The monumental effigy, long thought to be that of Lady Flogan, is said by Bloxam to have been executed at least 170 years before her time. The memorial is of white Mansfield stone, and is thought to be to a Pierrepont, seeing there is a facsimile in Holme Pierrepont Church.

At the west end of the south aisle is a blocked-up doorway, which goes by the name of the ale door. Whether it ever was used for church ales is unknown, for no direct evidence on the point is forthcoming. At all events the name serves to remind us of an old custom. Church ales, also called Easter ales and Whitsun ales were the old form of church bazaars. Ready for the feast day the churchwardens brewed a portion of strong ale which was sold to the populace, and most of the better sort, in addition to what they paid for drink, contributed something towards the collection, which money was expended in repairs of the church, and was a great easement of the parish rates. Between the chancel and south chapel is a small opening which has caused much speculation as to its original use. No satisfactory conclusion has been arrived at, the most probable theory being that it was once a small, low side window, such as is to be seen at Laxton, which was altered and kept open when the chancel walls were pierced in the 15th century.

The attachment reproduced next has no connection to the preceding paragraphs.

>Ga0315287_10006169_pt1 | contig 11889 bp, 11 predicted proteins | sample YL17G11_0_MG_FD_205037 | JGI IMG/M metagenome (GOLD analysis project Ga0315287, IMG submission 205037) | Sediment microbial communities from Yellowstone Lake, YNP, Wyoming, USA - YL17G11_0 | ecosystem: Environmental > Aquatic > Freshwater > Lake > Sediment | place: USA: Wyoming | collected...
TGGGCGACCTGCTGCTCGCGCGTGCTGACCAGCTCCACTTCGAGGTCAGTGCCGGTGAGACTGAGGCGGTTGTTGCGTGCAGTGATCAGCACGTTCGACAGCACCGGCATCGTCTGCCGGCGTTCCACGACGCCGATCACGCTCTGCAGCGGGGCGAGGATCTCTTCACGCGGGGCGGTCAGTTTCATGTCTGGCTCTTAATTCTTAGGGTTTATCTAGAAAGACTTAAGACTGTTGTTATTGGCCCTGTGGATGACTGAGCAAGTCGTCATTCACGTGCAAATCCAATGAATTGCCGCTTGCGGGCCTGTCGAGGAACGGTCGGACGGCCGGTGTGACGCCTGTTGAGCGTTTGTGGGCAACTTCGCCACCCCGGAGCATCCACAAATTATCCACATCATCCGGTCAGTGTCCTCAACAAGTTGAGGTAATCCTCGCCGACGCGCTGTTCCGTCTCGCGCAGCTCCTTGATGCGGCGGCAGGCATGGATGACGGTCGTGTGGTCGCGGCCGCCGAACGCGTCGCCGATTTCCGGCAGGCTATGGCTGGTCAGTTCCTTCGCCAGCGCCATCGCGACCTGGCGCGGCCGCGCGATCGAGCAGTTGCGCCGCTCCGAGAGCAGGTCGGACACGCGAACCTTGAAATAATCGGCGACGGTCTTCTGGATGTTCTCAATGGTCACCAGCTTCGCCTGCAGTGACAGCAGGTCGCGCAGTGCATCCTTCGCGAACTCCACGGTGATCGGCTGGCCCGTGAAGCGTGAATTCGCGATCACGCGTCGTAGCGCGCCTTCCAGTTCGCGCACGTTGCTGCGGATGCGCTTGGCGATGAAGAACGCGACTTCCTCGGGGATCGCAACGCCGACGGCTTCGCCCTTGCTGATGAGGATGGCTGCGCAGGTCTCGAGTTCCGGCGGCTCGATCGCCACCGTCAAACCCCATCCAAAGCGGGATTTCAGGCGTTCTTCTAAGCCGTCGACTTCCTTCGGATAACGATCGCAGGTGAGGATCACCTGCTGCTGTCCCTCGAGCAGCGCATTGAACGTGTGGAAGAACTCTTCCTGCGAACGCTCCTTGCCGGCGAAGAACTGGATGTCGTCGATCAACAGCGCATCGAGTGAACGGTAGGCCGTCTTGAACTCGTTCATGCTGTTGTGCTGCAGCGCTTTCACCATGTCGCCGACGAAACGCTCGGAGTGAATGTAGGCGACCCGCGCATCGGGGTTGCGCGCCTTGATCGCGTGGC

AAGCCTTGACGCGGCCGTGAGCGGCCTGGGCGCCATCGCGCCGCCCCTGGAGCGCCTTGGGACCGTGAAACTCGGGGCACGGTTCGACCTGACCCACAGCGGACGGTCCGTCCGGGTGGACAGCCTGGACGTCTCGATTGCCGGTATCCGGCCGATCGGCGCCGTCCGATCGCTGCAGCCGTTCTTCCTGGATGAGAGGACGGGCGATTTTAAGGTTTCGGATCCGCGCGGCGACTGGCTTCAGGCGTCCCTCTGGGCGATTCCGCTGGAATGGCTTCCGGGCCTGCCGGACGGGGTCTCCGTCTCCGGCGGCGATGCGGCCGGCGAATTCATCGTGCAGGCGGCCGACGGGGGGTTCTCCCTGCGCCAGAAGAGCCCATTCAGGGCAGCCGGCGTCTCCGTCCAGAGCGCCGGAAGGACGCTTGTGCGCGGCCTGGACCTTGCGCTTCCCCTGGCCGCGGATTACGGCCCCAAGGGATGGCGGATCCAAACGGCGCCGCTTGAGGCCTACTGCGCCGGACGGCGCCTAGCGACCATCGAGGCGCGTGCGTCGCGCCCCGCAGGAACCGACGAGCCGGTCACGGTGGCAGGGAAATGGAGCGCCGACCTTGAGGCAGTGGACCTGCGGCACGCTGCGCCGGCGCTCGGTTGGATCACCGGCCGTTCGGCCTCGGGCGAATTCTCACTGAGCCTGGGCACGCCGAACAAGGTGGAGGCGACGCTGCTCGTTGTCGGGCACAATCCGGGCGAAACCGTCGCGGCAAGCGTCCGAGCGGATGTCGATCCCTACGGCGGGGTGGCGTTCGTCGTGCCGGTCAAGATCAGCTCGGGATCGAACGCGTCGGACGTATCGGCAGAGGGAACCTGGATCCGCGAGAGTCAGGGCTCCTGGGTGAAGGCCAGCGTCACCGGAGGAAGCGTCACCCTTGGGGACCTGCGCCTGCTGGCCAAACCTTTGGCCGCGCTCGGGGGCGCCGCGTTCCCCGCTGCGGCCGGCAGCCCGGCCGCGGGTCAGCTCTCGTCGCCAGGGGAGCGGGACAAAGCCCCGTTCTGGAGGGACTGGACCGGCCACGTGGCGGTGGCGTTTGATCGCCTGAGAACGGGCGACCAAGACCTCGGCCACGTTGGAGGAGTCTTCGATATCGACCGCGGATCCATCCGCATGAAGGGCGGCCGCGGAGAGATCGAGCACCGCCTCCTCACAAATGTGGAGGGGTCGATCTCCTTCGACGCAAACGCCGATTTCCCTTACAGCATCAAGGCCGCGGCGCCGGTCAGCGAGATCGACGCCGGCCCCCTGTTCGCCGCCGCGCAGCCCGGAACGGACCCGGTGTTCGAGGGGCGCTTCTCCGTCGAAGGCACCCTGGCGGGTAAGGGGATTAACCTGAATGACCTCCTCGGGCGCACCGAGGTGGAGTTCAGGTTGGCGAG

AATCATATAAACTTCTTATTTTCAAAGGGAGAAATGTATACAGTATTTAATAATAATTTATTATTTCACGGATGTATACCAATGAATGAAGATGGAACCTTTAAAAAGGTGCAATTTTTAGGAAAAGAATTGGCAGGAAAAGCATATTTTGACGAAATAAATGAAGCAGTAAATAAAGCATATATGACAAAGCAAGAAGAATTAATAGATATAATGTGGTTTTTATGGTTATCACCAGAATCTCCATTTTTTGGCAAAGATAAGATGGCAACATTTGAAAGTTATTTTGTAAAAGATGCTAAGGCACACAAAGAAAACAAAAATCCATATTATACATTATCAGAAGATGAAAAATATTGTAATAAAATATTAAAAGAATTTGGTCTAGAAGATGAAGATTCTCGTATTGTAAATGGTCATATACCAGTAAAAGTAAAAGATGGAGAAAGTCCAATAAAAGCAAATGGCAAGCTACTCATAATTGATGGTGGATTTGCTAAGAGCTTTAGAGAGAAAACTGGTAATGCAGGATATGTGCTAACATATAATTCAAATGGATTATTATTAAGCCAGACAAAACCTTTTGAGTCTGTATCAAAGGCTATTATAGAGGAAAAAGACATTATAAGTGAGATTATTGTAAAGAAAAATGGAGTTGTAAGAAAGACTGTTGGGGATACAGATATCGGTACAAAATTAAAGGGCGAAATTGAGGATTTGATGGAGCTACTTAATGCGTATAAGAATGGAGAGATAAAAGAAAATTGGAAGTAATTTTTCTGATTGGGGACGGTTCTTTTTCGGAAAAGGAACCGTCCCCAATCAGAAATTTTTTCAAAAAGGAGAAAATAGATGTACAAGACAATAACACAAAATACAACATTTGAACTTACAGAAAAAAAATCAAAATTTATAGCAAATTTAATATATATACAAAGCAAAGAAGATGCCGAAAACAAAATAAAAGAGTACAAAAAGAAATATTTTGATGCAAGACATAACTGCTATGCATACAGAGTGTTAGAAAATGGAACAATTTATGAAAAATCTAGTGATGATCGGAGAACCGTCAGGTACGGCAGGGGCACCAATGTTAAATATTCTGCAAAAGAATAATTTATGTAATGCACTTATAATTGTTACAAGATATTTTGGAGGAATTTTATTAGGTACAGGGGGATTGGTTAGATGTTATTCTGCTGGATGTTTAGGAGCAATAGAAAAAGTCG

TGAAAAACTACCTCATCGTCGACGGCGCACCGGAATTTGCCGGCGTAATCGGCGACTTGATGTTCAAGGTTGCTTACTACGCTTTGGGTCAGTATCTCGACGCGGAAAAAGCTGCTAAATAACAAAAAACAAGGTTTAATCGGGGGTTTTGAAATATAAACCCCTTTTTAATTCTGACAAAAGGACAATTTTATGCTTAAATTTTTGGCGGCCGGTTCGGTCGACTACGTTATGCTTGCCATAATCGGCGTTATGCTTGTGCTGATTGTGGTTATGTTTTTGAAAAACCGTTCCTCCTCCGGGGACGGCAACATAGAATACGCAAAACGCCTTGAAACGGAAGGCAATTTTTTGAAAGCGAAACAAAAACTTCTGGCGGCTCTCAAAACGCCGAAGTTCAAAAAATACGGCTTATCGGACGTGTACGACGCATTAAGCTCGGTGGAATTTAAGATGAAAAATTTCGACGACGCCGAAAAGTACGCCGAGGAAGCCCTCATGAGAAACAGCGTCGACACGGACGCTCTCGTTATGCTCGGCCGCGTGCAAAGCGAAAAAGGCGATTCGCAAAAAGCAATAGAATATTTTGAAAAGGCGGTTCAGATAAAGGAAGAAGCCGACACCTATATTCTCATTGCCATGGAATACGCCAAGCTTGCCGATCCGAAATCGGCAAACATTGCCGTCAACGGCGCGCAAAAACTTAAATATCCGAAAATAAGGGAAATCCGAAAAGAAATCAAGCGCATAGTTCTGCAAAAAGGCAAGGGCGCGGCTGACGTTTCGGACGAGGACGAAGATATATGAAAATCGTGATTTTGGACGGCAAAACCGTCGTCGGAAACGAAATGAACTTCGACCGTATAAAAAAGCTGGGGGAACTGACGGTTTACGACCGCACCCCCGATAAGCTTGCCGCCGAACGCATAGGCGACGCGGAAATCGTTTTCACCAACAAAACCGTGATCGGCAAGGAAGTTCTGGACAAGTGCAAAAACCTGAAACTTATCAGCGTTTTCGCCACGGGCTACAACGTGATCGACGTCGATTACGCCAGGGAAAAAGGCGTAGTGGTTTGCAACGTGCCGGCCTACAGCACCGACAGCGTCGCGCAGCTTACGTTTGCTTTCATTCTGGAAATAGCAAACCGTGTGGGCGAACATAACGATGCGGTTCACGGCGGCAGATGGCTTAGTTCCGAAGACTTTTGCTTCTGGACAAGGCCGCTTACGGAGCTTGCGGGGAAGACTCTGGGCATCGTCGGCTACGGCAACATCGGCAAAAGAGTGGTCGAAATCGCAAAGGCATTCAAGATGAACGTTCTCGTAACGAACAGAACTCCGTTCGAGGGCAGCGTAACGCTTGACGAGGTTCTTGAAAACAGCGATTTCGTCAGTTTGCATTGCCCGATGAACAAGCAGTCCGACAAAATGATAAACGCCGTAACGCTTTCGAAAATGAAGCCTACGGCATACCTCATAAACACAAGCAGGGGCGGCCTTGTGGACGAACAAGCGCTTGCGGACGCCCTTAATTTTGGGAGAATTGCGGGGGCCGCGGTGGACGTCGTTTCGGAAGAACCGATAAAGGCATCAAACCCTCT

The Torre list of vicars, which does not include either Anthony Bek or William Spykke, to whom  we  have referred, is as follows:—

1282 Roger de Mauncefield.
1305 Will de Leverton.
1309 Hugo  de Cubleye.
1322 Hen.  de Maunesfield.
1350 Petr.  de East Drayton.
1361 Will de Beckhampton.
1372 Adam Matson.
1378 Job Bate, Junior, de Arnall.
Job Randolph.
1403 Will Bertham vel Bergholm.
1409 Tho Restwet vel Westweyte.
1437 Job Smyth.
1468 Jac Heyton.
1475 Robert Blackwell.
1485 Robert Colyngham, M.A.
1499 Ric Jekyll.
1505 Robert  Blackwell.
1508 Job Crosby.
1517 Will Clerk.
1557 Christopher  Granger.
Christopher Parker.
1574 Jac. Bretyn.
1592 Bryan Britton.
1628 John  Price.
1654 John Firth.
1699 Geo. Mompesson.
1722 William Mompesson.
1737 James Badger.
1752 Septimus Plumtre.
1782 John Durham.
1813 Thomas Cursham.
1868 Henry L. Bennett.
1873 Alfred Pavey.
1900 Hubert S.  Arkwright.
1903 Alfred H. Prior.